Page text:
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One of the most frustrating things about the new world of real estate finance is the good old fashioned appraisal.
You can have a borrower who makes more money than the amount of the loan that they are requesting with an 800 FICO score and a stellar financial profile. The file can get underwritten and the deal can be the most solid deal that a bank has seen, but no one is safe until the appraisal comes back confirming the value requested. Homeowners who have been through this painstaking process know what I’m talking about. Realtors walk around in doldrums of disgust as their brokerage commissions go up in smoke. Fellow mortgage brokers bury their heads in shame and pain as deal after deal dies at the hands of an appraiser. However, the unfortunate thing is that there appears to be no end in sight.
The reality is that there were many appraisers out there who severely inflated our housing bubble by doling out overly generous values. However, the appraisal flu has spread throughout the ranks of entire armed forces of the appraisal brigade. By and large, conservative appraisers are coming in lower than ever, while aggressive appraisers have become more conservative. Lots of appraisers have quit the business entirely, while others have become property inspectors! Why is this?
Part of the pressure is coming from banks that want more conservative valuations due to enhanced regulatory scrutiny. Other forces at play include an overly abundant inventory of distressed properties. In the past, appraisers made adjustments for distressed sales; but in many markets, this is no longer the case. Given that so many appraisers are no longer making adjustments for distress, valuations are coming in 15-20%. Both instances have stalled the recovery of the housing market. Inexperienced appraisers from 50 miles away are being utilized to value properties in niche, pocket, and specialized markets. Accordingly, market knowledge is overlooked and expertise is left out of the equation. The scant facts are coming in and the effects are damaging. National realtor boards approximate that ten percent of escrows have been killed due to a low valuation. Another twelve percent of transactions are stalled in limbo, while a final eighteen percent have had to return to the negotiating table for a price change.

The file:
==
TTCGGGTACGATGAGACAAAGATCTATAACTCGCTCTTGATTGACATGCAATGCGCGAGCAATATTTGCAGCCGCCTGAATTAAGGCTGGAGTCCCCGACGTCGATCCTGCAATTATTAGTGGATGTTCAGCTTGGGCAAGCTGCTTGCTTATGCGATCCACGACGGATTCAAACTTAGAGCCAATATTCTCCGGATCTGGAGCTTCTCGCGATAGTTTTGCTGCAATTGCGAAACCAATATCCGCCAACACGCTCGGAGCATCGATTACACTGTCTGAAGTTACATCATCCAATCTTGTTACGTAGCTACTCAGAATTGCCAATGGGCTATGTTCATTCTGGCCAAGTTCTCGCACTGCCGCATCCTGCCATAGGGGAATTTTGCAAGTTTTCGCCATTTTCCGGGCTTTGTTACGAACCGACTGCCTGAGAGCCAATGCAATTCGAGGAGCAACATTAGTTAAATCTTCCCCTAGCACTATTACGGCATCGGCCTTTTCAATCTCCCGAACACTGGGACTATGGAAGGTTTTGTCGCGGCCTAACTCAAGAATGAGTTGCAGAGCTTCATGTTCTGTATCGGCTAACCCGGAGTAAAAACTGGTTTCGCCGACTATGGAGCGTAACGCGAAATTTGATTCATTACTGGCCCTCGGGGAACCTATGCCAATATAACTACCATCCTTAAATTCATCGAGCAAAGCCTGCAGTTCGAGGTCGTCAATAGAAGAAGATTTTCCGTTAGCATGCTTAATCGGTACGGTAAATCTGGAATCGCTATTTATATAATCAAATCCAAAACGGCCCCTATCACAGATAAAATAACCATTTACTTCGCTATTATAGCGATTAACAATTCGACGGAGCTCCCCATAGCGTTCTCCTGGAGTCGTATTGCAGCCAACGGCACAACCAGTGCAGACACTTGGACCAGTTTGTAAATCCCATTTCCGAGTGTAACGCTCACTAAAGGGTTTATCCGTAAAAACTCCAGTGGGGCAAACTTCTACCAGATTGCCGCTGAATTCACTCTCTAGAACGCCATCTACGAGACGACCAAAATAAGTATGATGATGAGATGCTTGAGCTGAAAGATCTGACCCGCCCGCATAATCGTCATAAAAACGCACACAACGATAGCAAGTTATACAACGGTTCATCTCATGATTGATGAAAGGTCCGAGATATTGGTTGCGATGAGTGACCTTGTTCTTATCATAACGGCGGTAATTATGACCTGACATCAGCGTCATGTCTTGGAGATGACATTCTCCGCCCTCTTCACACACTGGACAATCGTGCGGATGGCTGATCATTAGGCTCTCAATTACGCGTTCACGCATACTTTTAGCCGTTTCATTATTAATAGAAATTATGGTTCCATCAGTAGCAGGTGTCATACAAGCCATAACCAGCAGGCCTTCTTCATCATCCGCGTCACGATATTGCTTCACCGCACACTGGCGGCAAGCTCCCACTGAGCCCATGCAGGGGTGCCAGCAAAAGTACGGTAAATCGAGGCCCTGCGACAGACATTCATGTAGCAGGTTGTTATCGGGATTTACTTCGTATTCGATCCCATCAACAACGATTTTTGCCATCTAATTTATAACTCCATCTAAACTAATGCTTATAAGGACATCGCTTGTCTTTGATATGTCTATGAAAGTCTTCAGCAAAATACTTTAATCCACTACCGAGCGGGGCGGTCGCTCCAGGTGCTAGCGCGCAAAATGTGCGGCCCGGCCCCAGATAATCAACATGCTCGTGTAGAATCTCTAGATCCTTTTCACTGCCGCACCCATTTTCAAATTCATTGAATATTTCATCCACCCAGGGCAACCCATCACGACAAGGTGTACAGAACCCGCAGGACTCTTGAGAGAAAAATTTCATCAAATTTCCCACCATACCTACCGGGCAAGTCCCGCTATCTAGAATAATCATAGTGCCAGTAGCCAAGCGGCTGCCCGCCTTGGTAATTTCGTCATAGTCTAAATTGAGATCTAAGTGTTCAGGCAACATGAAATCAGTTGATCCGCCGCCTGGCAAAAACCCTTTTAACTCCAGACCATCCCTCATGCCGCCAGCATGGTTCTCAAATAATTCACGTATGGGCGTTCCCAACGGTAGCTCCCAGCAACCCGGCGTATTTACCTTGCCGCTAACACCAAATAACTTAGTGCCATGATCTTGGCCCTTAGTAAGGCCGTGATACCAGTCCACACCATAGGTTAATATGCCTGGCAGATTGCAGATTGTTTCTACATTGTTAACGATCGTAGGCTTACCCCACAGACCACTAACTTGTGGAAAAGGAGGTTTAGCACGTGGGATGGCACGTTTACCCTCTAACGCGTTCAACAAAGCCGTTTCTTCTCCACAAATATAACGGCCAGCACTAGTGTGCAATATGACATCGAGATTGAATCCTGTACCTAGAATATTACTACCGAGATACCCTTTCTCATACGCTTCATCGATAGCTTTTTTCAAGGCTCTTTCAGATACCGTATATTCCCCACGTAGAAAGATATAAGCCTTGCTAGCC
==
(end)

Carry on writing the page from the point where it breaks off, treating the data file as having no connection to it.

So, what are we to do? This calamity started when New York governor Mario Cuomo fought hard for the installment of the Home Valuation Code of Conduct (HVCC). Since its inception, mayhem has been unleashed across the real estate industry. What was meant to “protect the consumer” has essentially harmed the consumer, paralyzed our industry at a micro level and the economy at a macro level. Real estate professionals have been mobilizing, and the results have been mediocre at best. With the advent of the Dodd-Frank Financial Reform Bill, the HVCC has seen its “sunset”; however, the low appraisals continue to persist. The one thing that is now allowed is that anyone “with a beneficial interest” in the transaction can contact the appraiser and provide comparable sales to substantiate values. While this sounds promising, many lenders still heed to the rules of HVCC and will not allow brokers or borrowers to contact the appraiser. (Talk about not following the rules). Thankfully, some consumers are taking matters into their own hands. I have encountered homeowners who just so happened to be writers and have profiled the issue in front-page articles in the Los Angeles Time while others have been able to get their woes heralded in The Wall Street Journal. Constituents across the county are lobbying members of Congress and the Senate to draft legislation to change the HVCC. However, I don’t believe that anything major will be done until those in power are denied a loan.
Much like there were the “Friends of Angelo” who got preferential treatment with refinancing with Countrywide (many of which included various Federal lawmakers), the same will most like have to apply in the appraisal industry. When Congressmen, judges, and commissioners start to receive declination letters en masse due to low appraisals, then we will see a shift in the pendulum. I haven’t heard of Ben Bernanke getting a low appraisal on his home or President Obama. However, I do believe that if Max Baucus (Chair of the Senate Finance Committee) gets a low-ball appraisal, then the issue will get traction. If the “Gang of Six” all get forced to the negotiating table due to a low valuation, I have a feeling that our deficit will take a back seat to Senator Coburn and Senator Conrad’s desire to lock in a rate that hasn’t been this low since both gentlemen were in elementary school.
In summary, we are all tired of watching deals go up in smoke over conservative appraisals. It’s a shame to not go forward on a deal with good credit, strong cash flow, and clean collateral when you don’t know if you are at 75% or 85% LTV. Collectively, we need to advocate change and encourage local and national champions to spearhead the issue. Money is being spent, deals are being lost, and tempers are flaring. Enhanced legislation and examination are needed to stop the run away train of low valuation. Therefore, call your member of Congress and express your frustration. If you have access to media, spread the word. Our equity depends on it and ultimately, so does our economy.
Preston Howard is a mortgage broker and Principal of Rose City Realty, Inc. in Pasadena, CA. Specializing in various facets of real estate finance.
Republished from Broker Agent Social Network Newsletter. Aug 2011.